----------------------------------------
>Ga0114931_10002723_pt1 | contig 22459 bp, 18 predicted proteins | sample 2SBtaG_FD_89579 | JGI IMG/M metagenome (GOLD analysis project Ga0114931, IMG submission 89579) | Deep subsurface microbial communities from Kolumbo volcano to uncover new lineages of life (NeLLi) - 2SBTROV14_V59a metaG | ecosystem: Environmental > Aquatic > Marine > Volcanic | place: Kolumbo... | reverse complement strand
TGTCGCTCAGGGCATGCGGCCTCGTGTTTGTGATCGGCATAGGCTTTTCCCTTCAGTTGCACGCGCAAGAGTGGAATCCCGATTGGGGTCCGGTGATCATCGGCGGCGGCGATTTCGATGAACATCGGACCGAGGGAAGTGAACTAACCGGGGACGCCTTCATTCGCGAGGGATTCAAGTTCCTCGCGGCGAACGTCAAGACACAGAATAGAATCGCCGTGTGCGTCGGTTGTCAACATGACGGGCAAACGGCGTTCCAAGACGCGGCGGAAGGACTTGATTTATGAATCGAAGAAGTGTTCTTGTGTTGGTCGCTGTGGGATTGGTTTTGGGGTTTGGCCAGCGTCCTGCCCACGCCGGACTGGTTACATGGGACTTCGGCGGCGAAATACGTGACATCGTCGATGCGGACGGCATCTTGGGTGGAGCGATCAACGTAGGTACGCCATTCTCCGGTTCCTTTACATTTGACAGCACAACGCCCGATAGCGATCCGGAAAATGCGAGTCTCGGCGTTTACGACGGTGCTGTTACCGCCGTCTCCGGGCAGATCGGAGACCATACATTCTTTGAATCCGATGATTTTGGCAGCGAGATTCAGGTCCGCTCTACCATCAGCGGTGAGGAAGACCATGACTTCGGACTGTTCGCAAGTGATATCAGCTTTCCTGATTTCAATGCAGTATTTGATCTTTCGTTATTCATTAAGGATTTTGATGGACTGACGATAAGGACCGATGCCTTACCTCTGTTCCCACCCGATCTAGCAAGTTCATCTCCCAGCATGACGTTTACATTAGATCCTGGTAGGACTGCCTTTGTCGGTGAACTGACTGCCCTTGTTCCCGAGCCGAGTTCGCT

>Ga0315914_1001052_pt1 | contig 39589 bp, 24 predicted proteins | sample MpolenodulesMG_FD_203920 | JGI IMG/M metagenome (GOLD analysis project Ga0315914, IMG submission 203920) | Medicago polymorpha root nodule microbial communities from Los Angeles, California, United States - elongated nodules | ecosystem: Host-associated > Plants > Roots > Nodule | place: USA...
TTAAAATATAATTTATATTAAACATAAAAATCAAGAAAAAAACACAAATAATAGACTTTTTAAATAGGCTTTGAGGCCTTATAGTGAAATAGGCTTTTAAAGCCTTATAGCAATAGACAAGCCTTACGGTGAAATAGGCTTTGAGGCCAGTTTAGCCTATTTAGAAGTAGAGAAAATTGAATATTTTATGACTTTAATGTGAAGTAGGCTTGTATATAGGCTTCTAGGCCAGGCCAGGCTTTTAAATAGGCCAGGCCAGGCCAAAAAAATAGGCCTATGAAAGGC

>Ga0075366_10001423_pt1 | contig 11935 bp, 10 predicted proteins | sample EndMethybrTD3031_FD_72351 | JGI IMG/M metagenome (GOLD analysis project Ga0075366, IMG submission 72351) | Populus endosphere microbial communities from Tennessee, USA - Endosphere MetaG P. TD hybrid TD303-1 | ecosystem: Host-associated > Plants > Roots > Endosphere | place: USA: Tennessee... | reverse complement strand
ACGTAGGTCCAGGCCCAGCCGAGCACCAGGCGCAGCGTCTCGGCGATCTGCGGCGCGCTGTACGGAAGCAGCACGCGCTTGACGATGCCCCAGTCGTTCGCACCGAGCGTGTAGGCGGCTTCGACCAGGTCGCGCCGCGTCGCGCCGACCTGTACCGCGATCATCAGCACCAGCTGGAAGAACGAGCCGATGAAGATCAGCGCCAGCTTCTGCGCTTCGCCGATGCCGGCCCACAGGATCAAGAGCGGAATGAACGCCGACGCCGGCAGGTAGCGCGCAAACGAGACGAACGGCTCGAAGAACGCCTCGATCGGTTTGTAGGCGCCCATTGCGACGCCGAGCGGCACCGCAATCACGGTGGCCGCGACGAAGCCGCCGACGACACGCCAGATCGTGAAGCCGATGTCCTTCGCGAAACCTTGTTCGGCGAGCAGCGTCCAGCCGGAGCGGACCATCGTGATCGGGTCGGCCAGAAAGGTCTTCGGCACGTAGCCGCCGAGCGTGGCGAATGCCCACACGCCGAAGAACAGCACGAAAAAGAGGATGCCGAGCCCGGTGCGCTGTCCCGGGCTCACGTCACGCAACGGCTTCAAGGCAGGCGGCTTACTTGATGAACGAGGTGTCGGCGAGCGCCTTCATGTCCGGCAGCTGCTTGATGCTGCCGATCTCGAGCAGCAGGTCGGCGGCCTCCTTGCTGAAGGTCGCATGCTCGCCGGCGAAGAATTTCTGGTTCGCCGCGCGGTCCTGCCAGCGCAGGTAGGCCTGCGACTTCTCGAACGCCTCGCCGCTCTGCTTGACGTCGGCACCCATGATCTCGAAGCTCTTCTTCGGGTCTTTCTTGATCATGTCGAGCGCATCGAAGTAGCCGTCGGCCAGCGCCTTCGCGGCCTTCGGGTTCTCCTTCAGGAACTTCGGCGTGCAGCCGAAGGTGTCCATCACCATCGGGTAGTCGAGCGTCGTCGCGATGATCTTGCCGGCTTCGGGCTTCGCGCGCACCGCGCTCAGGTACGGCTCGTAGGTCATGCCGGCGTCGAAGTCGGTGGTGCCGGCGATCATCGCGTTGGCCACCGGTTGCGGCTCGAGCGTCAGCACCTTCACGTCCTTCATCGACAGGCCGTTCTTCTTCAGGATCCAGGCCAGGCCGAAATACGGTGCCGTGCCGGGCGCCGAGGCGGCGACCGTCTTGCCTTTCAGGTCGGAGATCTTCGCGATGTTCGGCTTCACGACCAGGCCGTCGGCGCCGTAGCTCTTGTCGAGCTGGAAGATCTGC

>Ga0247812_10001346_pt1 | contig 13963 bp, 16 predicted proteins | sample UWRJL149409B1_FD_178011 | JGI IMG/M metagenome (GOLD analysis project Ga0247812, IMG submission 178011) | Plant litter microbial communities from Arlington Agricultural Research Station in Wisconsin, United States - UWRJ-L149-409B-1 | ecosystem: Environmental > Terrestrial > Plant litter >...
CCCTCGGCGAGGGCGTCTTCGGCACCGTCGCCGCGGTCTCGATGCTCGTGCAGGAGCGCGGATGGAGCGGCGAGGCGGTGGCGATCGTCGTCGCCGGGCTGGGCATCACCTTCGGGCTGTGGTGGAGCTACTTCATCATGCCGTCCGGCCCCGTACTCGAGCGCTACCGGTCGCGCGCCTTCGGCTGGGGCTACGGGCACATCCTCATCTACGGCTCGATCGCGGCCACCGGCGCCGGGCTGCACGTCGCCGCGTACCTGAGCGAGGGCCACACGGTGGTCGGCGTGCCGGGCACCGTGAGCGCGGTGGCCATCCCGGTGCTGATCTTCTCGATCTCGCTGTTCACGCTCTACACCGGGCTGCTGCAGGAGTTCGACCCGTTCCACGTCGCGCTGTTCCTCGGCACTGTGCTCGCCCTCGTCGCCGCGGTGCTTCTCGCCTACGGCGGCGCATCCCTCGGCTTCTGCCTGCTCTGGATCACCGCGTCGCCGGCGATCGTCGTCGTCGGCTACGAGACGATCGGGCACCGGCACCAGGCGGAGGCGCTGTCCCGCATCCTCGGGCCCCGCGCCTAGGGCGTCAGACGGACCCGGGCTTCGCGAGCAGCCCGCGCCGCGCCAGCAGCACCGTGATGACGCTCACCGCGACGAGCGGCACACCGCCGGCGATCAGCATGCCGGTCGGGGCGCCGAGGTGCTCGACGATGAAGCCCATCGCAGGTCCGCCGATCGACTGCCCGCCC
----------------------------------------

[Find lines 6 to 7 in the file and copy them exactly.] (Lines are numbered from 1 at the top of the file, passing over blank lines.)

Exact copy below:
ACGTAGGTCCAGGCCCAGCCGAGCACCAGGCGCAGCGTCTCGGCGATCTGCGGCGCGCTGTACGGAAGCAGCACGCGCTTGACGATGCCCCAGTCGTTCGCACCGAGCGTGTAGGCGGCTTCGACCAGGTCGCGCCGCGTCGCGCCGACCTGTACCGCGATCATCAGCACCAGCTGGAAGAACGAGCCGATGAAGATCAGCGCCAGCTTCTGCGCTTCGCCGATGCCGGCCCACAGGATCAAGAGCGGAATGAACGCCGACGCCGGCAGGTAGCGCGCAAACGAGACGAACGGCTCGAAGAACGCCTCGATCGGTTTGTAGGCGCCCATTGCGACGCCGAGCGGCACCGCAATCACGGTGGCCGCGACGAAGCCGCCGACGACACGCCAGATCGTGAAGCCGATGTCCTTCGCGAAACCTTGTTCGGCGAGCAGCGTCCAGCCGGAGCGGACCATCGTGATCGGGTCGGCCAGAAAGGTCTTCGGCACGTAGCCGCCGAGCGTGGCGAATGCCCACACGCCGAAGAACAGCACGAAAAAGAGGATGCCGAGCCCGGTGCGCTGTCCCGGGCTCACGTCACGCAACGGCTTCAAGGCAGGCGGCTTACTTGATGAACGAGGTGTCGGCGAGCGCCTTCATGTCCGGCAGCTGCTTGATGCTGCCGATCTCGAGCAGCAGGTCGGCGGCCTCCTTGCTGAAGGTCGCATGCTCGCCGGCGAAGAATTTCTGGTTCGCCGCGCGGTCCTGCCAGCGCAGGTAGGCCTGCGACTTCTCGAACGCCTCGCCGCTCTGCTTGACGTCGGCACCCATGATCTCGAAGCTCTTCTTCGGGTCTTTCTTGATCATGTCGAGCGCATCGAAGTAGCCGTCGGCCAGCGCCTTCGCGGCCTTCGGGTTCTCCTTCAGGAACTTCGGCGTGCAGCCGAAGGTGTCCATCACCATCGGGTAGTCGAGCGTCGTCGCGATGATCTTGCCGGCTTCGGGCTTCGCGCGCACCGCGCTCAGGTACGGCTCGTAGGTCATGCCGGCGTCGAAGTCGGTGGTGCCGGCGATCATCGCGTTGGCCACCGGTTGCGGCTCGAGCGTCAGCACCTTCACGTCCTTCATCGACAGGCCGTTCTTCTTCAGGATCCAGGCCAGGCCGAAATACGGTGCCGTGCCGGGCGCCGAGGCGGCGACCGTCTTGCCTTTCAGGTCGGAGATCTTCGCGATGTTCGGCTTCACGACCAGGCCGTCGGCGCCGTAGCTCTTGTCGAGCTGGAAGATCTGC

>Ga0247812_10001346_pt1 | contig 13963 bp, 16 predicted proteins | sample UWRJL149409B1_FD_178011 | JGI IMG/M metagenome (GOLD analysis project Ga0247812, IMG submission 178011) | Plant litter microbial communities from Arlington Agricultural Research Station in Wisconsin, United States - UWRJ-L149-409B-1 | ecosystem: Environmental > Terrestrial > Plant litter >...